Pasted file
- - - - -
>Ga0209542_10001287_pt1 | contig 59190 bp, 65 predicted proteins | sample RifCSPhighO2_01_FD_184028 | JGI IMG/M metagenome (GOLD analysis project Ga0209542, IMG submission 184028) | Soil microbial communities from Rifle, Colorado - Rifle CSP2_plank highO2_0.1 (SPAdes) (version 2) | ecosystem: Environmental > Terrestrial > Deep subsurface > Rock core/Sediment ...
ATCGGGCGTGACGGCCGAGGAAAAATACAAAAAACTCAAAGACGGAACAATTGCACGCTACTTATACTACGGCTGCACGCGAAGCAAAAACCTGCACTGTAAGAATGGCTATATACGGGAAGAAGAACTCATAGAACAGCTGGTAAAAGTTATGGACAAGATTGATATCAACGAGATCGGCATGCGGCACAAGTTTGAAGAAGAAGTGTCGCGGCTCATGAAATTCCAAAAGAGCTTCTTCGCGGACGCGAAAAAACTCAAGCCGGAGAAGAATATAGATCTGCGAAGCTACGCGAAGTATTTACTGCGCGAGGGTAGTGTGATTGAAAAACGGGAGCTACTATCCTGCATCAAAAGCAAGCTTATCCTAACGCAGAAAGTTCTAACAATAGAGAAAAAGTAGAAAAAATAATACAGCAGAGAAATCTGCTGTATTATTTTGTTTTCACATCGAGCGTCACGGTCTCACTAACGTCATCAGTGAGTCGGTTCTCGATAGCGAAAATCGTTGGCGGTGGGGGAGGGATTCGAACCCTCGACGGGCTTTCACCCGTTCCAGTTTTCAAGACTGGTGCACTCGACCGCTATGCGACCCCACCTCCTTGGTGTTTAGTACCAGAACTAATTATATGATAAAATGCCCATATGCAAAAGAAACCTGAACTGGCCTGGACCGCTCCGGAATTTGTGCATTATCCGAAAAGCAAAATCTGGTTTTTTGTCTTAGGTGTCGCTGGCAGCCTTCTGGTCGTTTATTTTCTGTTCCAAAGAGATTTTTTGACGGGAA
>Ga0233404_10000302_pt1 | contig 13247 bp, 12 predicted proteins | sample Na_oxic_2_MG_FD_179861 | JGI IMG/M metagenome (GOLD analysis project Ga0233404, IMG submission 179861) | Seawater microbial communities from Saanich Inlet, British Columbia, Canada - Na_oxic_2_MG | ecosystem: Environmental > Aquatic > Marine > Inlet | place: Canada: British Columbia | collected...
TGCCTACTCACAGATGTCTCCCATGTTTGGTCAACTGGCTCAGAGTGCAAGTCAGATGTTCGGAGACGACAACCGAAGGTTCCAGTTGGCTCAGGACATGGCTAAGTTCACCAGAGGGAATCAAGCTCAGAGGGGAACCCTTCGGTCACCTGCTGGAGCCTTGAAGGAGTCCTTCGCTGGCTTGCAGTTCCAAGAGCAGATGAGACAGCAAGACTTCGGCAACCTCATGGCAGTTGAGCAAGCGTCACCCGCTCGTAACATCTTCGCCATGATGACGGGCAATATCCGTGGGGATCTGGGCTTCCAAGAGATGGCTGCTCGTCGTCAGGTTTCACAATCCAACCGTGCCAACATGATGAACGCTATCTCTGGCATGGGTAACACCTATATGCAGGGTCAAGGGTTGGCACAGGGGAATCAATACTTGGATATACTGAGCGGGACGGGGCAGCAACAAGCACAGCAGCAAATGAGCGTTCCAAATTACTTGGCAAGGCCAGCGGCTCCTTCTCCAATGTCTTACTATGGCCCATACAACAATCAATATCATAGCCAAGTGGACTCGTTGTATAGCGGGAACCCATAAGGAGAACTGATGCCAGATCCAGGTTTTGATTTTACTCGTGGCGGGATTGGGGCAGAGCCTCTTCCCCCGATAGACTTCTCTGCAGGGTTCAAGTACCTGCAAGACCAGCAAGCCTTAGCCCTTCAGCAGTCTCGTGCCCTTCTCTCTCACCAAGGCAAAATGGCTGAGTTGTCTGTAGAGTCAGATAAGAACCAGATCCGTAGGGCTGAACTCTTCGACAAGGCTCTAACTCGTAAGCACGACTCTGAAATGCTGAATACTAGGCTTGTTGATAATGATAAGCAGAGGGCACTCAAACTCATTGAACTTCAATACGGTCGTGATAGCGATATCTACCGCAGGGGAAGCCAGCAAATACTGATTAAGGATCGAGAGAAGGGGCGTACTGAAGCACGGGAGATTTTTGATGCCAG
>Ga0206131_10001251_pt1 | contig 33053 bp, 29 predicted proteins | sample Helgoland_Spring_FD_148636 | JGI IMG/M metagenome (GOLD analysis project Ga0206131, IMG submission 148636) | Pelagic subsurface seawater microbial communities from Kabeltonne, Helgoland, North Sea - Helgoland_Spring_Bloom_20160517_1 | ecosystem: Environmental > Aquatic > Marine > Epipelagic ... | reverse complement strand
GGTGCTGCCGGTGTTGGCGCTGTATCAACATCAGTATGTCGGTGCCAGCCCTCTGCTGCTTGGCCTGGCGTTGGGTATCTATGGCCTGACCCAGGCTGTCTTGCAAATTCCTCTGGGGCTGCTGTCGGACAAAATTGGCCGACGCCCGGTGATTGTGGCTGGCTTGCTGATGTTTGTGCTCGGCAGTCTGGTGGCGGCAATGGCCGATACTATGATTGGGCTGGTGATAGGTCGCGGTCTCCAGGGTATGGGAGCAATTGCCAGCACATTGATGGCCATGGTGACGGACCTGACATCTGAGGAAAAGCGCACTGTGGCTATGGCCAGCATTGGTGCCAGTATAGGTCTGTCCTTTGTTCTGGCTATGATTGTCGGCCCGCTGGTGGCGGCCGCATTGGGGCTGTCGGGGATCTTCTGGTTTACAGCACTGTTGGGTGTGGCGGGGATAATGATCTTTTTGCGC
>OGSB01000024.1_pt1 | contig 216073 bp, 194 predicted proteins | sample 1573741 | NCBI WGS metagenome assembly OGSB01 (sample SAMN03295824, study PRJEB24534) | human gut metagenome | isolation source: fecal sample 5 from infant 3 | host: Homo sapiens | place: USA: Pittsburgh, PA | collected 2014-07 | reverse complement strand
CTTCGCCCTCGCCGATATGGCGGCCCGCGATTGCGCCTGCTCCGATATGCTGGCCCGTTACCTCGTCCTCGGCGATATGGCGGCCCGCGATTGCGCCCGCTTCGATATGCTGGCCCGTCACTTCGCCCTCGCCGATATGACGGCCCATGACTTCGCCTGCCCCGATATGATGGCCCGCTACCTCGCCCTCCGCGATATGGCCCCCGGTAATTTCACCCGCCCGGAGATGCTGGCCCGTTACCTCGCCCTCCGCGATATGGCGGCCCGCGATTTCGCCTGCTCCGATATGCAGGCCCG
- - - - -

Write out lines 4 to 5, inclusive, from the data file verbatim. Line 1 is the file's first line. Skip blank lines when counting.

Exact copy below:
TGCCTACTCACAGATGTCTCCCATGTTTGGTCAACTGGCTCAGAGTGCAAGTCAGATGTTCGGAGACGACAACCGAAGGTTCCAGTTGGCTCAGGACATGGCTAAGTTCACCAGAGGGAATCAAGCTCAGAGGGGAACCCTTCGGTCACCTGCTGGAGCCTTGAAGGAGTCCTTCGCTGGCTTGCAGTTCCAAGAGCAGATGAGACAGCAAGACTTCGGCAACCTCATGGCAGTTGAGCAAGCGTCACCCGCTCGTAACATCTTCGCCATGATGACGGGCAATATCCGTGGGGATCTGGGCTTCCAAGAGATGGCTGCTCGTCGTCAGGTTTCACAATCCAACCGTGCCAACATGATGAACGCTATCTCTGGCATGGGTAACACCTATATGCAGGGTCAAGGGTTGGCACAGGGGAATCAATACTTGGATATACTGAGCGGGACGGGGCAGCAACAAGCACAGCAGCAAATGAGCGTTCCAAATTACTTGGCAAGGCCAGCGGCTCCTTCTCCAATGTCTTACTATGGCCCATACAACAATCAATATCATAGCCAAGTGGACTCGTTGTATAGCGGGAACCCATAAGGAGAACTGATGCCAGATCCAGGTTTTGATTTTACTCGTGGCGGGATTGGGGCAGAGCCTCTTCCCCCGATAGACTTCTCTGCAGGGTTCAAGTACCTGCAAGACCAGCAAGCCTTAGCCCTTCAGCAGTCTCGTGCCCTTCTCTCTCACCAAGGCAAAATGGCTGAGTTGTCTGTAGAGTCAGATAAGAACCAGATCCGTAGGGCTGAACTCTTCGACAAGGCTCTAACTCGTAAGCACGACTCTGAAATGCTGAATACTAGGCTTGTTGATAATGATAAGCAGAGGGCACTCAAACTCATTGAACTTCAATACGGTCGTGATAGCGATATCTACCGCAGGGGAAGCCAGCAAATACTGATTAAGGATCGAGAGAAGGGGCGTACTGAAGCACGGGAGATTTTTGATGCCAG
>Ga0206131_10001251_pt1 | contig 33053 bp, 29 predicted proteins | sample Helgoland_Spring_FD_148636 | JGI IMG/M metagenome (GOLD analysis project Ga0206131, IMG submission 148636) | Pelagic subsurface seawater microbial communities from Kabeltonne, Helgoland, North Sea - Helgoland_Spring_Bloom_20160517_1 | ecosystem: Environmental > Aquatic > Marine > Epipelagic ... | reverse complement strand